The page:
Man, shown speaking in a video, says he was working in a general hospital in Islamic State-controlled territory
A British man, claiming to be a pharmacist from Birmingham, has been detained by US-backed Kurdish forces on suspicion of being part of the Islamic State.
The man, who says his name is Anwar Miah, was arrested inside Syria, near the Iraqi border nearly a month ago.
Footage posted by a pro-Kurdish social media account claimed that the Syrian Democratic Forces (SDF) and a YPG patrol arrested the man.
US-backed Kurdish forces captured Anwar Miah in the eastern province of Deir al-Zour a month ago, the BBC reported.
In the video posted on Saturday, the man spoke with a British accent and said he had lived in Syria for "just under four years".
Miah appears to be handcuffed and blindfolded in the footage, as a French foreign fighter for the SDF questions him.
Around 1 month ago a #YPG #SDF patrol arrested this ISIS terrorist from the city of #Birmingham #UK in #DeirEzzor near #Hajin. He claim he's only a doctor (Yeah right lol) and that he worked in #ISIS territory for the last 4 years.#TwitterKurds pic.twitter.com/BA9Myxpc4q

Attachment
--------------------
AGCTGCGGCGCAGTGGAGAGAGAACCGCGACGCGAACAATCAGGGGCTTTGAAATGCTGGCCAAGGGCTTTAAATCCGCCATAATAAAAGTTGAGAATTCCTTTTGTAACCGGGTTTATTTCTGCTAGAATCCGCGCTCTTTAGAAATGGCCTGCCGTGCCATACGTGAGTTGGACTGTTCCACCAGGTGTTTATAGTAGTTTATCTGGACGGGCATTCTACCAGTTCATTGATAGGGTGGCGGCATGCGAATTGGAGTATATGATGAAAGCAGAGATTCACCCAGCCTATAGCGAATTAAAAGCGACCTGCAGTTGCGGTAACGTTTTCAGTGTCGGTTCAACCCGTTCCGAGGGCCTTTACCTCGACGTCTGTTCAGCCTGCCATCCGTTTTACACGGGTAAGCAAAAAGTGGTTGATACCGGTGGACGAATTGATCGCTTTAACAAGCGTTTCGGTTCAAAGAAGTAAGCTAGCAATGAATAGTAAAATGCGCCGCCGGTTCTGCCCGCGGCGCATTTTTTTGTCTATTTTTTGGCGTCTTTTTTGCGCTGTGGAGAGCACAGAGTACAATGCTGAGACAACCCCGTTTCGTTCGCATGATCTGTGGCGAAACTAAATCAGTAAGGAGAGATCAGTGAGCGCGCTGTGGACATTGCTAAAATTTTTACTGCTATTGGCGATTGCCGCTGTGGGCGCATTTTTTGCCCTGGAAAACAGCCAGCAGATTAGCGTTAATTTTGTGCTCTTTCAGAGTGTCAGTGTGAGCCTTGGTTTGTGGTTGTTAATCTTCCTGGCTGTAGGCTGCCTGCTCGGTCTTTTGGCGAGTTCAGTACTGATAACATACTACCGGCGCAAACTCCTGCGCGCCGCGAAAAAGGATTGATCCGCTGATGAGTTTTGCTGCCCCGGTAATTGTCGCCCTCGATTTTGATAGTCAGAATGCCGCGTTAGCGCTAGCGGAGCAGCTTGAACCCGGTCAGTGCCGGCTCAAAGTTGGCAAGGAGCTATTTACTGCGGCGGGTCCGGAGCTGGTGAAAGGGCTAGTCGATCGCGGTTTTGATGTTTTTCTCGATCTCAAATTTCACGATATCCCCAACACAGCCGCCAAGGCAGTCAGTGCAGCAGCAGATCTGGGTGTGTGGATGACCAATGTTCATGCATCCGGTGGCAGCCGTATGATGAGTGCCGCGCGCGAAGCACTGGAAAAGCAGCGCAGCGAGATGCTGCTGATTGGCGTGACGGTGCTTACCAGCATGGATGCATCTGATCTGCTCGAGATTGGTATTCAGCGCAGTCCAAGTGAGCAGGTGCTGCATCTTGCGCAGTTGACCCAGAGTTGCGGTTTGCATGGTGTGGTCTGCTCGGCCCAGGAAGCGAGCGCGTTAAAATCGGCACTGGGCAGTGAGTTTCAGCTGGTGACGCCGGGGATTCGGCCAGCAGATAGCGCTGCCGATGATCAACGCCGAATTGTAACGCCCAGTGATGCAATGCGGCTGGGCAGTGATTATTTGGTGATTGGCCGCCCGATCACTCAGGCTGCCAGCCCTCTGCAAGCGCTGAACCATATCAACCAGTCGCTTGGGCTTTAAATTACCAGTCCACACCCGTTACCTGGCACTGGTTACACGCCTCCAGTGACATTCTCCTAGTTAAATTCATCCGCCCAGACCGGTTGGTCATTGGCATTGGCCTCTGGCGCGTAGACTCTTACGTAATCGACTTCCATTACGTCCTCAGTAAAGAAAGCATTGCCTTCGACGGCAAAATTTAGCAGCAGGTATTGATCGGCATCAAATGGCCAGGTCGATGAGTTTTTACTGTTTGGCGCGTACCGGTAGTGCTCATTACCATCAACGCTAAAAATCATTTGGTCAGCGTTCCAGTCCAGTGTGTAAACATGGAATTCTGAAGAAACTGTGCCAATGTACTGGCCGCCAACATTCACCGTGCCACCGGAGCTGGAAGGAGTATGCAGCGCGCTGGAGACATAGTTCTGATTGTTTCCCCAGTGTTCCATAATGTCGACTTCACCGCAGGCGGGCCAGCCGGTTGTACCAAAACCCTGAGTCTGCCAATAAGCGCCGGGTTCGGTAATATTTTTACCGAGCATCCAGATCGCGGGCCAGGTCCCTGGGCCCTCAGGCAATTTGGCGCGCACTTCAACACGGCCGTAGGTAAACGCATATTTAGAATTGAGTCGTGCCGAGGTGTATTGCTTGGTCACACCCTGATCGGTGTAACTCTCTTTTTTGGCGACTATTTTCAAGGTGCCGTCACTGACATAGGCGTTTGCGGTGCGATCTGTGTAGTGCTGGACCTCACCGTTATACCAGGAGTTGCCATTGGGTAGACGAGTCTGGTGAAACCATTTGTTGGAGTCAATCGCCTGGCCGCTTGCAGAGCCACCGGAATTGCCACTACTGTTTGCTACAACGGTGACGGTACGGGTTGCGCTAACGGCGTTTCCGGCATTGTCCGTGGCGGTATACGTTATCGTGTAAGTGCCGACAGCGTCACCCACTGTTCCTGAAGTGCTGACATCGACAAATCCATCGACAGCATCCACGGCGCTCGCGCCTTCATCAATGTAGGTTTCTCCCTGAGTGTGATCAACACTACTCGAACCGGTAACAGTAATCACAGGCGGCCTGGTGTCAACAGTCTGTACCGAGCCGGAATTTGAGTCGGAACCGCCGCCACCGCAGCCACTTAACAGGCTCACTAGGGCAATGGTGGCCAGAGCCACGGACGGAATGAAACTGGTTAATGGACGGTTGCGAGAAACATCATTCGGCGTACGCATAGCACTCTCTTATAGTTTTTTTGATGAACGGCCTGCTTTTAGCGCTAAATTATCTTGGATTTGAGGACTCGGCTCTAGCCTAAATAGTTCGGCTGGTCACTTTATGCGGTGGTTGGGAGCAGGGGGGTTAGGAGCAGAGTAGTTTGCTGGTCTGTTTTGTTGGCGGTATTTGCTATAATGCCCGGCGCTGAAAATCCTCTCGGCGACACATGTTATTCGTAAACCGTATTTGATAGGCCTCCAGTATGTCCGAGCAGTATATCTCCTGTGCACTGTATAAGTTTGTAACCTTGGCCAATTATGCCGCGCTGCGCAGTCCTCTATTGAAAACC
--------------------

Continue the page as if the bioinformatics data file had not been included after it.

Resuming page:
— International Volunteers Report (@VolunteerReport) September 22, 2018
When asked whether he was a member of IS, the man responded: "The area I worked in was controlled by Daesh [IS], but I worked in the general hospital.
"It was controlled by Daesh, and I couldn't do anything about that, but all my work was with the public."
Miah's arrest brings the number of British citizens detained by Kurdish forces in northern Syria to four.
Other foreign fighters held by the SDF include Londoners Alexander Kotey and Elshafee ElSheikh. Both men are accused of being members of an Islamic State torture cell.
The fate of the captured men and where they will stand trial remains unclear. Earlier this year, the British government suspended legal cooperation with the United States over concerns that Kotey and ElSheikh would face the death penalty in US courts if they were deported there.
UK Home Secretary Sajid Javid had initially signalled that the UK would not oppose the death penalty against the two former Britons, according to a leaked letter revealed by the Daily Telegraph.
In the letter to US Attorney General Jeff Sessions, dated 22 June, Javid said that he believed a death penalty assurance was not needed in the case of the IS pair, and that Britain would not "formally oppose" their incarceration at Guantanamo Bay.